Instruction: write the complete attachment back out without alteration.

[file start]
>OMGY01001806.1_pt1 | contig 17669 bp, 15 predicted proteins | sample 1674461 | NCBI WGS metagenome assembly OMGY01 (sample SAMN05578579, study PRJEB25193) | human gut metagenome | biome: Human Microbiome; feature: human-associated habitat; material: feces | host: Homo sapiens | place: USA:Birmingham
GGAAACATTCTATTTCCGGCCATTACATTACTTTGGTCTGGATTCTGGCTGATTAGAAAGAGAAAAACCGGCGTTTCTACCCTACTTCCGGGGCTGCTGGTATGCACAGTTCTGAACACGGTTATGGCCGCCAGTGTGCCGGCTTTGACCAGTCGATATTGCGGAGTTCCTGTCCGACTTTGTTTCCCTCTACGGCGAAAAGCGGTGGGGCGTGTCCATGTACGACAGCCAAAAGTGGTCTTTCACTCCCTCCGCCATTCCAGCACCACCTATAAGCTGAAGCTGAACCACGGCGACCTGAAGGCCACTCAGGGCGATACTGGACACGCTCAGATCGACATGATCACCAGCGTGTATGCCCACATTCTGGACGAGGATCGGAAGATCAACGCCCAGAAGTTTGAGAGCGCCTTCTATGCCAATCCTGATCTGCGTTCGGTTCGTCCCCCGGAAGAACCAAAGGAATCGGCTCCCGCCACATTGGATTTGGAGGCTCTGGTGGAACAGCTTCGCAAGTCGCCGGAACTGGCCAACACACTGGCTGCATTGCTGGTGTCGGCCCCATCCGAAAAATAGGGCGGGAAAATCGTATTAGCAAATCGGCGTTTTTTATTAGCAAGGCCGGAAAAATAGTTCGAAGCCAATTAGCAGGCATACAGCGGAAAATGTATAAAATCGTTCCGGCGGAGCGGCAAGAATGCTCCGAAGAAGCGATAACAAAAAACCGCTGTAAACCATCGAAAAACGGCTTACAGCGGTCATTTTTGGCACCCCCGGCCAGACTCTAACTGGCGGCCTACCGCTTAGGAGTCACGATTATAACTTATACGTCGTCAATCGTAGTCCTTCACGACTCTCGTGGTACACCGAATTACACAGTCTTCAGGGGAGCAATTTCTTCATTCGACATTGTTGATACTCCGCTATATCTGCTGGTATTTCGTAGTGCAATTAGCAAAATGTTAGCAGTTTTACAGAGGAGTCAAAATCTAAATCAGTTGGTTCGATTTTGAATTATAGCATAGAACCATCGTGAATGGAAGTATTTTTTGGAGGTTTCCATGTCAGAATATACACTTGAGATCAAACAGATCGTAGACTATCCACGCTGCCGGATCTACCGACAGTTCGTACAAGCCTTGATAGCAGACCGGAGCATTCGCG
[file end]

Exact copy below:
>OMGY01001806.1_pt1 | contig 17669 bp, 15 predicted proteins | sample 1674461 | NCBI WGS metagenome assembly OMGY01 (sample SAMN05578579, study PRJEB25193) | human gut metagenome | biome: Human Microbiome; feature: human-associated habitat; material: feces | host: Homo sapiens | place: USA:Birmingham
GGAAACATTCTATTTCCGGCCATTACATTACTTTGGTCTGGATTCTGGCTGATTAGAAAGAGAAAAACCGGCGTTTCTACCCTACTTCCGGGGCTGCTGGTATGCACAGTTCTGAACACGGTTATGGCCGCCAGTGTGCCGGCTTTGACCAGTCGATATTGCGGAGTTCCTGTCCGACTTTGTTTCCCTCTACGGCGAAAAGCGGTGGGGCGTGTCCATGTACGACAGCCAAAAGTGGTCTTTCACTCCCTCCGCCATTCCAGCACCACCTATAAGCTGAAGCTGAACCACGGCGACCTGAAGGCCACTCAGGGCGATACTGGACACGCTCAGATCGACATGATCACCAGCGTGTATGCCCACATTCTGGACGAGGATCGGAAGATCAACGCCCAGAAGTTTGAGAGCGCCTTCTATGCCAATCCTGATCTGCGTTCGGTTCGTCCCCCGGAAGAACCAAAGGAATCGGCTCCCGCCACATTGGATTTGGAGGCTCTGGTGGAACAGCTTCGCAAGTCGCCGGAACTGGCCAACACACTGGCTGCATTGCTGGTGTCGGCCCCATCCGAAAAATAGGGCGGGAAAATCGTATTAGCAAATCGGCGTTTTTTATTAGCAAGGCCGGAAAAATAGTTCGAAGCCAATTAGCAGGCATACAGCGGAAAATGTATAAAATCGTTCCGGCGGAGCGGCAAGAATGCTCCGAAGAAGCGATAACAAAAAACCGCTGTAAACCATCGAAAAACGGCTTACAGCGGTCATTTTTGGCACCCCCGGCCAGACTCTAACTGGCGGCCTACCGCTTAGGAGTCACGATTATAACTTATACGTCGTCAATCGTAGTCCTTCACGACTCTCGTGGTACACCGAATTACACAGTCTTCAGGGGAGCAATTTCTTCATTCGACATTGTTGATACTCCGCTATATCTGCTGGTATTTCGTAGTGCAATTAGCAAAATGTTAGCAGTTTTACAGAGGAGTCAAAATCTAAATCAGTTGGTTCGATTTTGAATTATAGCATAGAACCATCGTGAATGGAAGTATTTTTTGGAGGTTTCCATGTCAGAATATACACTTGAGATCAAACAGATCGTAGACTATCCACGCTGCCGGATCTACCGACAGTTCGTACAAGCCTTGATAGCAGACCGGAGCATTCGCG